Wednesday, August 25, 2010

Nicolas Sparks- Nights in Rodanthe

I had heard mant people mentioning Nicolas Sparks and how good he is as a writer, so I decided to try out of of his books.

Nights in Rodanthe was the only book that was available in the bookstore, so it was bought.

The story begins in 2002 in Rocky Mount, North Carolina. Adrienne Willis, a part-time librarian and divorced mother of three, is helping her daughter, Amanda, cope with depression due to the loss of Amanda's husband and to Amanda's difficulties raising their two children. In an effort to show that life goes on despite the trying times, Adrienne relates to Amanda a specific part of Adrienne's life: she flashes her memory back to 1988 when she first met Paul Flanner.

Adrienne was abandoned by her husband for a younger woman. She parented their children alone and took care of her sick father. This had worn her down. So when a request to tend an inn in the small coastal town of Rodanthe, North Carolina, comes from a friend, Adrienne grabs the opportunity in hopes of finding solace. As soon as she arrives, a major storm is forecast. Meanwhile, Paul, a fifty-four-year-old father, arrives there too. He has sold his home and practice, and now wishes to travel to an isolated place where he can seek relief from his shattered past. A successful surgeon, he has recently divorced from his wife, and has had a patient die.

While the storm looms, the two characters (who are the only people at the inn) find compassion in one another and fall in love. As a few days pass, Adrienne and Paul slowly realize that once they leave, they must return to their separate lives. Paul explains a promise to join his estranged son in a medical clinic in Ecuador; eventually, he and Adrienne part. Adrienne returns to Rocky Mount. Paul heads for Ecuador. They communicate through letters, further fortifying their love. Paul, however, dies in Ecuador.

As you can see, if you have been reading carefully, everything seemed to be flowing pretty well until the last line. Paul, however dies. It is so unexpected that it is unable to evoke any emotion.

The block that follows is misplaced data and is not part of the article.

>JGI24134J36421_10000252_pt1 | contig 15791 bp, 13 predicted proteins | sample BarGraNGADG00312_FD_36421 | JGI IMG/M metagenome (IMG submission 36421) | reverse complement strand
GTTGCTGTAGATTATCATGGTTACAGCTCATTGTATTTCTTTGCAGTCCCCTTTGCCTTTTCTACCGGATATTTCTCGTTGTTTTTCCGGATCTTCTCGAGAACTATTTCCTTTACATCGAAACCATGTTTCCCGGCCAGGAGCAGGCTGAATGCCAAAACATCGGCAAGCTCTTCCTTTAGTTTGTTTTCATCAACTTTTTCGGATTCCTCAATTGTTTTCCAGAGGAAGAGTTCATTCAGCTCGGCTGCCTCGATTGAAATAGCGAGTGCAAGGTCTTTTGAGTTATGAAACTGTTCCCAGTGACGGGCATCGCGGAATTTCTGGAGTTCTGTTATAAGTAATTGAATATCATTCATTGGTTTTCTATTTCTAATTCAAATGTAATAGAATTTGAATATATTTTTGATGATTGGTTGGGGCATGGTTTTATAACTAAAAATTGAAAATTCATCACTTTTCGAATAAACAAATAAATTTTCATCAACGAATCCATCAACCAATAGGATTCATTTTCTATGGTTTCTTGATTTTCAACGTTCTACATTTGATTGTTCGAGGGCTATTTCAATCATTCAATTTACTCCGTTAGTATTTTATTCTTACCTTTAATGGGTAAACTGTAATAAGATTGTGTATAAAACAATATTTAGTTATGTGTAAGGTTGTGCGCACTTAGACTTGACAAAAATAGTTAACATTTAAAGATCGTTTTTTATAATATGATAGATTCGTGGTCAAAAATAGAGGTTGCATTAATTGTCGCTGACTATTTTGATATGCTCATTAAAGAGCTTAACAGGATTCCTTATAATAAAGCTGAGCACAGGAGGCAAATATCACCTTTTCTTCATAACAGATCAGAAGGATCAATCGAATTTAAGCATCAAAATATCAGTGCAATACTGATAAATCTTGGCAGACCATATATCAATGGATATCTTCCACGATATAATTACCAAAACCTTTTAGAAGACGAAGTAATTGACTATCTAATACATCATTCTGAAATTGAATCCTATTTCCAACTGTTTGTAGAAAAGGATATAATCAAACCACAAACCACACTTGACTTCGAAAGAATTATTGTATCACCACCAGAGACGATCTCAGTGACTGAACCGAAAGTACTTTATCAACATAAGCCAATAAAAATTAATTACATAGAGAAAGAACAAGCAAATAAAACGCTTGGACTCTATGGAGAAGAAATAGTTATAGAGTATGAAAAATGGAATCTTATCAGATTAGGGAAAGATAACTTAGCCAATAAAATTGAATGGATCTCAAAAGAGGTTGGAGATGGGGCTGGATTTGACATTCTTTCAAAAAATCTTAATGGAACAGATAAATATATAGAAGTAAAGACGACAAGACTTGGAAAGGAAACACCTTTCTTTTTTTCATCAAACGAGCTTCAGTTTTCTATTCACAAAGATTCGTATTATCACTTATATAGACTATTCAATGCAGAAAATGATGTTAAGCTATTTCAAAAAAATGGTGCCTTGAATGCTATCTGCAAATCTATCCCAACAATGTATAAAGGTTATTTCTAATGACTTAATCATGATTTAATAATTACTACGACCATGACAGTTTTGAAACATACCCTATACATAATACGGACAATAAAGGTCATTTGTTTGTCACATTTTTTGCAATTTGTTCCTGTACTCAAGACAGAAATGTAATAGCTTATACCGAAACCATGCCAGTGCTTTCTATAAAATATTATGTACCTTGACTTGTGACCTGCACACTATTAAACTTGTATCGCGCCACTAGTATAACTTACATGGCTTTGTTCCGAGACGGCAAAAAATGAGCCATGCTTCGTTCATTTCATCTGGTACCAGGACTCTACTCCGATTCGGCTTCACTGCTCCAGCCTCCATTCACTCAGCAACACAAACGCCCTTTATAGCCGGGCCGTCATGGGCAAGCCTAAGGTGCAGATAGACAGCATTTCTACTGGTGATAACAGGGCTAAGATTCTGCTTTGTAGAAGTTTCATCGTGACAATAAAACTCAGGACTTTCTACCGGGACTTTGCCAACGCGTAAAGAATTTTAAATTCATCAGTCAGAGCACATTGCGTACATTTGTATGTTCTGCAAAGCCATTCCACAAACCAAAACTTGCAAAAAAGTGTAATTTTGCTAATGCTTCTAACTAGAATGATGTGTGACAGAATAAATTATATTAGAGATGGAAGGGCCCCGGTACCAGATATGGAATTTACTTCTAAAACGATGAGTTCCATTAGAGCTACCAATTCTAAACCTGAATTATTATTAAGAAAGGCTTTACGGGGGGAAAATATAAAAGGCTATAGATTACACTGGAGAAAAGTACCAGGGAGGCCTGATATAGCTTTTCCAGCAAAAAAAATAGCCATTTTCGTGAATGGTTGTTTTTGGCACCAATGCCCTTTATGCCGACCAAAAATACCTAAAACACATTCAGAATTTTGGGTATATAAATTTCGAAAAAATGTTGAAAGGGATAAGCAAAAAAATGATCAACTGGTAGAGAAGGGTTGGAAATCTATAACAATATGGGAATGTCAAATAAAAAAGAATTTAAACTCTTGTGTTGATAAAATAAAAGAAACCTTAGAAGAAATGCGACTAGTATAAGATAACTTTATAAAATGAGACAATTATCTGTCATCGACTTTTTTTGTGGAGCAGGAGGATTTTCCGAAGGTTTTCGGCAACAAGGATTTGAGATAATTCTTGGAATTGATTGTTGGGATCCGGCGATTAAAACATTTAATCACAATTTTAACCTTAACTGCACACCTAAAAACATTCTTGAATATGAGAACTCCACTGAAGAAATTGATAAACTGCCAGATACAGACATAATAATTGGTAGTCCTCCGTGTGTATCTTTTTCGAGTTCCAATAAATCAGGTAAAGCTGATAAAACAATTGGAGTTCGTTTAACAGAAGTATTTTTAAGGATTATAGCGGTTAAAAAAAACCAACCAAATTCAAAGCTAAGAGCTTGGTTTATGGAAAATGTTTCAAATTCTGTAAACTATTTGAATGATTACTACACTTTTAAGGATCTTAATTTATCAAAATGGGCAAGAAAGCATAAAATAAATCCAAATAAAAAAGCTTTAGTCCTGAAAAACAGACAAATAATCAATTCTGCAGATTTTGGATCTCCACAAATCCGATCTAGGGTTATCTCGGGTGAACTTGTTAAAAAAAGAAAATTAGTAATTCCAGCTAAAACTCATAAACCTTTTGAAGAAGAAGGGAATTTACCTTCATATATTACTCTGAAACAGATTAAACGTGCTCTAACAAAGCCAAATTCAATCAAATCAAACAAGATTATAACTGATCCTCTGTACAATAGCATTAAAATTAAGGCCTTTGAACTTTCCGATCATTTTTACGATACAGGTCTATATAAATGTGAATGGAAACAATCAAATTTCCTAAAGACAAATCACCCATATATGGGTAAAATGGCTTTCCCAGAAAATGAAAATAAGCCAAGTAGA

I really don't know why Nicolas Sparks insists on writing tragedy. But that is beside the point, anyway. Even if he wants to write tragedy, he should be some good at the romance that happens before the tragedy. The romance here is as abrupt and unsatisfactory as the ending. The two and in an inn and talking like distant strangers one day and the next day POOF! They are in love. The love was so shallow that I could not convince myself that something had actually happened between them. Friendship was the maximum that was plausible. Also, since there was no proper love (and hence no proper emotion) in the story, I felt nothing when the doctor died in the end. Just an unexpected twist, but nothing powerful enough to arouse any tears or anything.

If Nicolas Sparks thinks that he can create a second Romeo and Juliet simply by putting two wounded people in an inn for a weekend and saying that they love each other without showing anything like that in detail, then he is mistaken. The tragedy he writes has no meaning. Romeo and Juliet had a meaning. Their death was a symbol of society's prejudice. But Nicolas Sparks just kills characters because he wants to make the book tragic.

Maybe he should focus more on making the romance real and more passionate rather than finding new ways and diseases to kill characters.


If you want to read a book by Nicolas Sparks, I suggest you don't start with Nights in Rodanthe.

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